“During the flames of controversy, opinions, mass disputes, conflict, and world news, sometimes the most precious, refreshing, peaceful words to hear amidst all the chaos are simply and humbly ‘I don’t know.'”
-Criss Jami (Killosophy)
I never intended to go to Kenosha, WI. It was a convenient stopover on a trip back from Michigan to Illinois through Wisconsin. My friend had family there and by chance, they were within blocks of the rioting that followed the police shooting of Jacob Blake and the deaths of two protesters at the hands of Kyle Rittenhouse in August, 2020. Having an opportunity to see firsthand the aftermath was oddly and uncomfortably thrilling to me. Not a happy thrilling, but a morose embarrassed thrilling. The last time was walking up the path of the Washington, IL tornado shortly after it devastated an entire community in November 2013. But that was fresh, the dust was still settling, there was unity there. What I felt in Kenosha was a collective “WTF just happened?”. I was almost embarrassed to be there like I was a chaos tourist instead of a photojournalist.
I arrived in Kenosha nearly two weeks after the unrest, boarded up storefronts dotted the main road. Street art tends to flourish in this after-riot environment, giving people the chance to give the bare chipboard, and a grieving city, some breath of life, and hope.
But seriously, having to remind those breaking into buildings that kids live there.
We took a short loop around the most affected streets before retiring for the night, in a largely middle-class lakefront suburb about four blocks from the nearest damage.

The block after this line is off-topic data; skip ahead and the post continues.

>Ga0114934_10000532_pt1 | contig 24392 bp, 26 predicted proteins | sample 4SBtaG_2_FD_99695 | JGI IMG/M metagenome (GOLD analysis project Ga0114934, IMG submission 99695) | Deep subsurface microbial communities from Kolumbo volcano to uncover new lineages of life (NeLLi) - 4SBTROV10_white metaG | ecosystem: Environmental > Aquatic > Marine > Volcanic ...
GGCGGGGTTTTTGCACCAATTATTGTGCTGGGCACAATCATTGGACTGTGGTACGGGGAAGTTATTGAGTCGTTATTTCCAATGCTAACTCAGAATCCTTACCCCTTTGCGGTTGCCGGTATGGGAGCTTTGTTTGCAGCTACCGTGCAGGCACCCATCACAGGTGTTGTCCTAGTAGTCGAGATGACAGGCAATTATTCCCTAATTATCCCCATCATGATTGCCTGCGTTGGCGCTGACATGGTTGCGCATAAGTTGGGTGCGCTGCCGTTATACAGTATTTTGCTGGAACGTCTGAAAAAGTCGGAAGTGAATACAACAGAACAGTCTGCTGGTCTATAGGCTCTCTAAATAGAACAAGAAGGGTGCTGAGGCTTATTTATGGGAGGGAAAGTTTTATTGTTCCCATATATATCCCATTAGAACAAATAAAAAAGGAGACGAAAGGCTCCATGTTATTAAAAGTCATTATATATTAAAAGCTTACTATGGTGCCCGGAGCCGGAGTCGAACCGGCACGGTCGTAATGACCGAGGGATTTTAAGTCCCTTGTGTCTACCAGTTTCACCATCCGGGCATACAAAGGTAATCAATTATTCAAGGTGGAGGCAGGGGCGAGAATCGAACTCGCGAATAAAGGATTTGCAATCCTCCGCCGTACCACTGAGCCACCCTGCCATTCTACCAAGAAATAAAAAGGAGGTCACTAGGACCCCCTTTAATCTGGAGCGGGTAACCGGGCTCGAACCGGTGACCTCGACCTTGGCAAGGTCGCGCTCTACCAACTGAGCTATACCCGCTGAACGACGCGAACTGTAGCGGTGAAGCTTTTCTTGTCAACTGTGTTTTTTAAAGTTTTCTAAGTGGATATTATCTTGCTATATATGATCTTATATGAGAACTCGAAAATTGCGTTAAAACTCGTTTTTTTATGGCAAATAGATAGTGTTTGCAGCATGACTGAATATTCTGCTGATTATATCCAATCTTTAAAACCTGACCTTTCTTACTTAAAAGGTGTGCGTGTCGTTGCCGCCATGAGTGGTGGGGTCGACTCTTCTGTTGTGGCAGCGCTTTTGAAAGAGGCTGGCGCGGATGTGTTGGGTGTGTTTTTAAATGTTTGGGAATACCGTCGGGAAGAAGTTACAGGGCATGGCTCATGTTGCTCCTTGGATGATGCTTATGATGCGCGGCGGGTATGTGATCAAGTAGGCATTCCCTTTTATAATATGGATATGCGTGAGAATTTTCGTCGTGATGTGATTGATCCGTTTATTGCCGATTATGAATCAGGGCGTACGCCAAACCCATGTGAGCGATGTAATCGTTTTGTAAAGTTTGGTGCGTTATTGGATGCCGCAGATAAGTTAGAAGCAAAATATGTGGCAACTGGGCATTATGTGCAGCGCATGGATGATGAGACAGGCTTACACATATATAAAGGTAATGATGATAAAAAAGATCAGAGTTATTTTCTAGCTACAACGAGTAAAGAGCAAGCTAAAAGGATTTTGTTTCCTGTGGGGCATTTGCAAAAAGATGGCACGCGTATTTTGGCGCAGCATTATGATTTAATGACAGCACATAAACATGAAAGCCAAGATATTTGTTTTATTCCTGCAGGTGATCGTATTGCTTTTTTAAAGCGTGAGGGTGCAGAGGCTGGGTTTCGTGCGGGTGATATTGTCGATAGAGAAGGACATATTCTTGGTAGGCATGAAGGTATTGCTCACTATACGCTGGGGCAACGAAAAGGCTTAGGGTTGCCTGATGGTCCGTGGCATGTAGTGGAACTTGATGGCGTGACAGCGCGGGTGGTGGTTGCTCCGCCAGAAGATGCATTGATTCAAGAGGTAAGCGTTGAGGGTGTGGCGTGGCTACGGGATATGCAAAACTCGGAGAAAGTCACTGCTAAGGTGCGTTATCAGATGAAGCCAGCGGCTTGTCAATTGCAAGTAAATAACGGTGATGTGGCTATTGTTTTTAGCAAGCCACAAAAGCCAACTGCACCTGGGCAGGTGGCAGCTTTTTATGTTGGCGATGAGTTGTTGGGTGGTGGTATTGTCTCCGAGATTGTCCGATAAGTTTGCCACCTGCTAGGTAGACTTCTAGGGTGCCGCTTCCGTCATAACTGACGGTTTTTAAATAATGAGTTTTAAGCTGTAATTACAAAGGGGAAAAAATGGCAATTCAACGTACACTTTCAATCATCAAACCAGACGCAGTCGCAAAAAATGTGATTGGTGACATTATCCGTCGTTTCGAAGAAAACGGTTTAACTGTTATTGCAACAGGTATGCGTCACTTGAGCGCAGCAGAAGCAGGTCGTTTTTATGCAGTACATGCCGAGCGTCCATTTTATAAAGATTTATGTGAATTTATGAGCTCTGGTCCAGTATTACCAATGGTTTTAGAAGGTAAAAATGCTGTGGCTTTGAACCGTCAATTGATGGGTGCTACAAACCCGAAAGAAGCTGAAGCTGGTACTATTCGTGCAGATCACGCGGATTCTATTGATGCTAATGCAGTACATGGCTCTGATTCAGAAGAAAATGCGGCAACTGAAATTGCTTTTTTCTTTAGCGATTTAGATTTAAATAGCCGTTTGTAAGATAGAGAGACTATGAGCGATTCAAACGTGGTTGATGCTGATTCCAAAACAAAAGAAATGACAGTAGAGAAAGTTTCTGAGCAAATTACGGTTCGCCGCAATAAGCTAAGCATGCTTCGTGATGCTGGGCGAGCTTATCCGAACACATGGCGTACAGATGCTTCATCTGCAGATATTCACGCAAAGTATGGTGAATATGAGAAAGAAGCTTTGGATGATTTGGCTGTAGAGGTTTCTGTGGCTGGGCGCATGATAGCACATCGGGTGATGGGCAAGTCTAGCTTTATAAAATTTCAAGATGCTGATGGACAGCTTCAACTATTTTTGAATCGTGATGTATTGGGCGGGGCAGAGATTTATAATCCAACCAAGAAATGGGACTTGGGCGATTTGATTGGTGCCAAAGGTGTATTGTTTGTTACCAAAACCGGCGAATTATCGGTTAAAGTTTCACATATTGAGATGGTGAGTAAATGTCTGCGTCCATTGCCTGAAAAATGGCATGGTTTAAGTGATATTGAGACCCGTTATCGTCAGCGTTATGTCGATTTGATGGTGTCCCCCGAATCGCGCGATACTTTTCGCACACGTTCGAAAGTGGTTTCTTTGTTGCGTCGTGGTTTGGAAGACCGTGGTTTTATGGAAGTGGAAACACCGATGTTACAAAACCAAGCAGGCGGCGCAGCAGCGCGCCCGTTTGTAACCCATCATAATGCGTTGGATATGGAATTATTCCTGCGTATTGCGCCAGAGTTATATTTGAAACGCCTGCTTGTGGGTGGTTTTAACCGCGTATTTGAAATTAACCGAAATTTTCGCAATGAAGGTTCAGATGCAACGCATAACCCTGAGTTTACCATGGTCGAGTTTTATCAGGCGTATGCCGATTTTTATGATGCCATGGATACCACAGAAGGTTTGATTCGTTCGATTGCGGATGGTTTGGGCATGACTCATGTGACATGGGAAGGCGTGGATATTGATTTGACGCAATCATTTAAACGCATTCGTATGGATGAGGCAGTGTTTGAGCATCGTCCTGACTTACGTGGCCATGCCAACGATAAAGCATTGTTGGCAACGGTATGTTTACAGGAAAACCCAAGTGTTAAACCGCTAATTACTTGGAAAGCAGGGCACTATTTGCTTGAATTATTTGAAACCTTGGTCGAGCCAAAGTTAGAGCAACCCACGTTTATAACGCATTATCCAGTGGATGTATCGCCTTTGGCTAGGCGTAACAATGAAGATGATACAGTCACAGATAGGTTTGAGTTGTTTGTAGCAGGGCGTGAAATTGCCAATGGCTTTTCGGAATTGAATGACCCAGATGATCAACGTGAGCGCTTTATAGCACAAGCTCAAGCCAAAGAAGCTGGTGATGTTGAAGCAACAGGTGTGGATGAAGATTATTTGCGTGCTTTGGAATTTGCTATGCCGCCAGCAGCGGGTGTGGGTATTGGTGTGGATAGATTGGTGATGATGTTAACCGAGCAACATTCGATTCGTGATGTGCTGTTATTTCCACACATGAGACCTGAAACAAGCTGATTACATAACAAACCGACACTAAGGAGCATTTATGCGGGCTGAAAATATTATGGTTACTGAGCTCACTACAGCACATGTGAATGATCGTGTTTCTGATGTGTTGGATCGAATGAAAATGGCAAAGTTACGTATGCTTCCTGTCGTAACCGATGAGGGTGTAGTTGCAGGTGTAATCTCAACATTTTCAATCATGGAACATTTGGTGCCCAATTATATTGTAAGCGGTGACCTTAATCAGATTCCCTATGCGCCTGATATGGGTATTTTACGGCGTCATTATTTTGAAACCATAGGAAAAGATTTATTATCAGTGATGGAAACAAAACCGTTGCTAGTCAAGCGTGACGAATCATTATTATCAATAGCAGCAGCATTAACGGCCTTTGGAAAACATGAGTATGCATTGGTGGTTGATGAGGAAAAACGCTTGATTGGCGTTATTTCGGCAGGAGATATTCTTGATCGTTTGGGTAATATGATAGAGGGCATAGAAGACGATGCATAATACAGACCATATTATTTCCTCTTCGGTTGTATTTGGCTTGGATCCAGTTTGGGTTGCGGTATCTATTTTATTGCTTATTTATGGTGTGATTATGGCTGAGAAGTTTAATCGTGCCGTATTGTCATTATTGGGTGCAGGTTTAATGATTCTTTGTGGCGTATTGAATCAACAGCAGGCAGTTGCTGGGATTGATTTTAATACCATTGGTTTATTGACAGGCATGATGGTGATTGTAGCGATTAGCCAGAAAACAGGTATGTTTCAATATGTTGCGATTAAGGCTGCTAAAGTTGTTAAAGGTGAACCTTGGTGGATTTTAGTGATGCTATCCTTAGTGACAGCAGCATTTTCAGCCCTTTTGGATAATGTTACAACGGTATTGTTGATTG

Kenosha, like many American cities, is a dichotomy of have lots, haves, have littles, and have-nots. The polished white of the Kenosha Marina fleet contrasts with the smattering of gentrification and gritty reality just one block off the lakefront.
This article is not an effort to explain, justify, or rationalize the events that took place back in August. Ben Aaronovitch said it best, “When I’m considering this, I find it helpful to quote the wisdom of my father, who once told me, “Who knows why the f**k anything happens?”
But the protest does continue, if now only on the temporary walls over the stores. There are people who care out there. It shows in the messages and art that appears on the buildings.
But the messages sometimes contradict themselves.
ACAB written on the side of a car in a burned-out dealership…
… a sign ironically echoing cries from both sides, “WHERE IS OUR JUSTICE?” Correction, whoever caused this destruction was not seeking justice, they were seeking chaos. The business has gone to social media to try to raise money to pay for the damage while they negotiate with their insurance provider. A link to active fundraisers for Kenosha is at the end of this article.
“LOVE” spray-painted on another fire-ravaged car under the molten plastic sign of the dealership.
I focused more of my time on the dealership because it felt like a shipwreck in the midst of the boarded-up storefronts. Right off the sidewalk, not fenced off, basically untouched since it was extinguished three weeks ago.
I could walk freely through the cars, but I stayed mostly around the perimeter as a Kenosha squad car sat quietly observing me. I felt like that chaos tourist, being both embarrassed and motivated having found art in the destruction. He moved on, eventually satisfied I wasn’t there to steal anything or make things worse.
The molten glass shows just how hot this fire burned.
Here are active fundraisers tied to the riot in Kenosha. https://www.kenoshanews.com/news/update-fundraisers-underway-for-kenoshans-affected-by-riots/article_e5632b71-fa74-5a52-b792-7c7604a08c8b.html
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